I had ten minutes with my children and my wife, saw that they were safe and secure, and then I said I have to go. We drove through the night. And in the morning, the sun rose. I saw a landscape of destruction.
It was my base, it was my launching point, my resting spot. The place where I was based was never the place that I really took photographs. But I wasn’t in Tokyo when it happened. I heard about it when I arrived on a flight in Beijing. I looked at my phone, I had hundreds of emails, and there was a list of colleagues of mine, other photographers. I think there were a dozen who were on their way to Tokyo. I didn't even know what had happened, I just thought “If there are 12 other AP photographers on the way to my home country... it must be something bad, it can’t be good.”
My family and I had gotten used to earthquakes. They were even kind of fun. Then I heard what had happened.
It was the largest earthquake they had recorded in Japan in modern times. There was a tsunami the largest of anyone’s lifetime. I tried to call my family, I couldn’t find them, didn't know where they were. Some of the world watched it live, they saw some of these incredible live videos of this massive wave hitting the coast of Japan. I didn't see any of it because I was doing nothing but trying to get on another flight to go back.
When I landed in Japan, the normal one-hour train ride to my home took the entire day. I went to the office,e gathered our gear, drove to my house. I had ten minutes with my children and my wife, saw that they were safe and secure, and then I said “I have to go”. And in the morning, the sun rose. I saw a landscape of destruction.
I'm climbing to the top of this hill, so I can get a view of the devastation to show the scale and the magnitude of this disaster. And every so often a fire truck or some kind of vehicle would pass by. I'm trying to imagine what was here before. This is a neighborhood of a developed city. There would have been multi-story, steel-frame buildings. And now it’s just rubble and they've made a dirt path to make their way through the debris. And I'm looking at the sea and trying to imagine what kind of wave could have come from the sea to do this kind of destruction.
And I'm watching this man ride by on his bicycle, and he's so small and he’s so slow and deliberate, I felt that the contrast of how tiny he was in this landscape of this wasteland really spoke to the level of the disaster and the difficulties that the people who live there were going to face.
An evacuee eats dinner in her cardboard-box home at a Fukushima convention center.
The disaster was actually a triple disaster. There was this massive earthquake, then this tsunami, larger than anyone had ever seen, and then the nuclear reactor exploded.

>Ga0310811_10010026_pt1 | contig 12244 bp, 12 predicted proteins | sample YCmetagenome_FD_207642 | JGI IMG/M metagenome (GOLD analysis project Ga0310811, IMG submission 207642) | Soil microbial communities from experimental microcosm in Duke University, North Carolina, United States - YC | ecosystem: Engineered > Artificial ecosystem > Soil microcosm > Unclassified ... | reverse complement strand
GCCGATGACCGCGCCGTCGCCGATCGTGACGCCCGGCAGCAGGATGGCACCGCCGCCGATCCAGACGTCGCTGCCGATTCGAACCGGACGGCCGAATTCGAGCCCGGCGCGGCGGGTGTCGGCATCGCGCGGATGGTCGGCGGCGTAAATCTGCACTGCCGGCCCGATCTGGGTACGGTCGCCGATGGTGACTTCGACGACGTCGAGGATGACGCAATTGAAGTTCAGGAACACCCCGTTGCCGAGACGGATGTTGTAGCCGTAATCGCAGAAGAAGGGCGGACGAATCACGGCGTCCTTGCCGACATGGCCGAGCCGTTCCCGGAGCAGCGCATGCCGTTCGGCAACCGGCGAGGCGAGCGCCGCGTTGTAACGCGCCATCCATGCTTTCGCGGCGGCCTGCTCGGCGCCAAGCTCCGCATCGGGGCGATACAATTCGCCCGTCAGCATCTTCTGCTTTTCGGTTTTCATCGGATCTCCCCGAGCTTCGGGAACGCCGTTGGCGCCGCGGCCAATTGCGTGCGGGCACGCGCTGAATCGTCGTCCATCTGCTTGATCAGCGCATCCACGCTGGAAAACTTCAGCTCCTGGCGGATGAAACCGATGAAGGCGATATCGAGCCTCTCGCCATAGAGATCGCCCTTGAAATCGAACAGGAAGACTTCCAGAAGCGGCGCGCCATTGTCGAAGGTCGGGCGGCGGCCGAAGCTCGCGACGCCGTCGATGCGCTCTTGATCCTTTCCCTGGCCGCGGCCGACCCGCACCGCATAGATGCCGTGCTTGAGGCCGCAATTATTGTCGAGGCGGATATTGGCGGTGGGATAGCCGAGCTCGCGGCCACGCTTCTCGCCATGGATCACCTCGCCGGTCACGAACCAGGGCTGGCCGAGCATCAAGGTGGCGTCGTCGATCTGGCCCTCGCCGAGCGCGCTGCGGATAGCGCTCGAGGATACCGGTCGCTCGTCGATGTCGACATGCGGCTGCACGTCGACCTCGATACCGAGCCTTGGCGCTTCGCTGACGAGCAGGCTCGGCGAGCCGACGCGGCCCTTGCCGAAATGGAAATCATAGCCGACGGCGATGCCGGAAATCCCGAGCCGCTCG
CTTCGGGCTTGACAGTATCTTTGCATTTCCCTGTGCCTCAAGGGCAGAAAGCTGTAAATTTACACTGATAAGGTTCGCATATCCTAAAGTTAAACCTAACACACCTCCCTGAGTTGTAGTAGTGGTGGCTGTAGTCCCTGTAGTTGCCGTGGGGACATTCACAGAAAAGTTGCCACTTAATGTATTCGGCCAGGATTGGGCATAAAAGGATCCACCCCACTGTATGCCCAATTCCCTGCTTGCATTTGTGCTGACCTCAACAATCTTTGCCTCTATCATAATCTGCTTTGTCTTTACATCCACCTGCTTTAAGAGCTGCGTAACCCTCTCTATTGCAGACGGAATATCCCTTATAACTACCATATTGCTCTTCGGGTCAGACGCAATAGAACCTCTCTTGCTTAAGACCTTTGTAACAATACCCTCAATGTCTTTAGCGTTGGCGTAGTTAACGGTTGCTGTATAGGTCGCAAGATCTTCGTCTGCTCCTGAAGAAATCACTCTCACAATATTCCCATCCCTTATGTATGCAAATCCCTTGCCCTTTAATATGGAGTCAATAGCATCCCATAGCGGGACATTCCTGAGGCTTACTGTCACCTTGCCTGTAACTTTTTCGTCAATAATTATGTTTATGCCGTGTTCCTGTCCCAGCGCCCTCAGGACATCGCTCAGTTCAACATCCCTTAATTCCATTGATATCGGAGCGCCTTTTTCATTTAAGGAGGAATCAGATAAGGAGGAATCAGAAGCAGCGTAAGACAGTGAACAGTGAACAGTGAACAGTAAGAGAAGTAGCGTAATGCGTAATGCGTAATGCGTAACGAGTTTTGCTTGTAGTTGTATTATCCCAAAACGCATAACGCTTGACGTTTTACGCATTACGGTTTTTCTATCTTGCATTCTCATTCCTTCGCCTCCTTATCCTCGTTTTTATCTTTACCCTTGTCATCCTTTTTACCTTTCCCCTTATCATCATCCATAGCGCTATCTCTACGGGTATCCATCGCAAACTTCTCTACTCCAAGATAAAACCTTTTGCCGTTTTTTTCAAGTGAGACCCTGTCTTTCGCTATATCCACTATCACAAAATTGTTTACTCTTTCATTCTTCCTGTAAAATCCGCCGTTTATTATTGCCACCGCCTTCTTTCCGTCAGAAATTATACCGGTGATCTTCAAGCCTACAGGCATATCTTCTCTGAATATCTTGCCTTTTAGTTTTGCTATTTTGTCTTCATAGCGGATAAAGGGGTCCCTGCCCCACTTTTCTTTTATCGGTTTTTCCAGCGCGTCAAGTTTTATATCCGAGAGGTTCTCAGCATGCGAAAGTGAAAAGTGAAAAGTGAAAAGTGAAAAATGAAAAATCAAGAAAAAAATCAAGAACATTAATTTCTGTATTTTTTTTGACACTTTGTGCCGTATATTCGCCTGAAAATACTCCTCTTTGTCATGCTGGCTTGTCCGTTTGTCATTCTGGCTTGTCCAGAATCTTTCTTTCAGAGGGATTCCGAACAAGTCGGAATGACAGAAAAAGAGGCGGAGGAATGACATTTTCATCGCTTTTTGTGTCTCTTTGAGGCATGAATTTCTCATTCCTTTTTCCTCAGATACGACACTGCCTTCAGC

The people who survived the wave were homeless, but they could already begin to think about how they would rebuild. Strangely, the people who didn't lose their homes but were around the nuclear reactor, were living in this even stranger uncertainty. They were homeless without any idea of what they could do next, because their towns had been turned into abandoned ghost towns that were poisoned by radiation.
I'm in a convention centre in Fukushima, near the site of the nuclear reactor explosion and there are thousands of people, each given a tiny little space on the floor to live as they try to figure out what they’ll do next. And I’d lived in Japan for a while, and one of the wonderful things about the Japanese is they share a very small space and they look after one another and they look after each other's privacy and each person made their own tiny little cardboard apartment on the floor.
They decorated them, they would put a welcome mat in front of the opening of the cardboard house, they would always take off their shoes, and leave their shoes lined up, in a very organized line in front of the threshold. I'm walking through this maze of cardboard homes, and I'm embarrassed. It's hard to photograph people in their intimate space, especially when they are struggling. But she's made a window in her cardboard box, and she's looking at me and I'm looking at her, and she's having her lunch, and there are no words spoken between us.
I've photographed disasters all over the world, and in many ways, it’s my only understanding of that culture. I'm experiencing a culture through how they react to adversity and many people who came to Japan, as aid workers or photographers to respond to the Japanese tsunami, were surprised how orderly, how respectful people were, how there was no crime and there was no looting, everyone was working together, and I wasn't surprised at all. And that's the thing I love most and remember most about that experience was how everyone took care of one another and made life the best that they could.
In southern Laos, near where the Don Sahong dam will soon rise, a fisherman's son snoozes above his father's weir, waiting for fish migrating upstream to tire and wash back into the trap.
So to get here, I walked across these precarious logs, like a tightrope over the rapids.
I’m with a fisherman’s son, and he’s resting, and singing, in a hammock where the fishermen spend the night, waiting for fish to wash up underneath him. It's quite pleasant, you're out in the middle of the river, there's mist and no mosquitoes out there, and it's cool.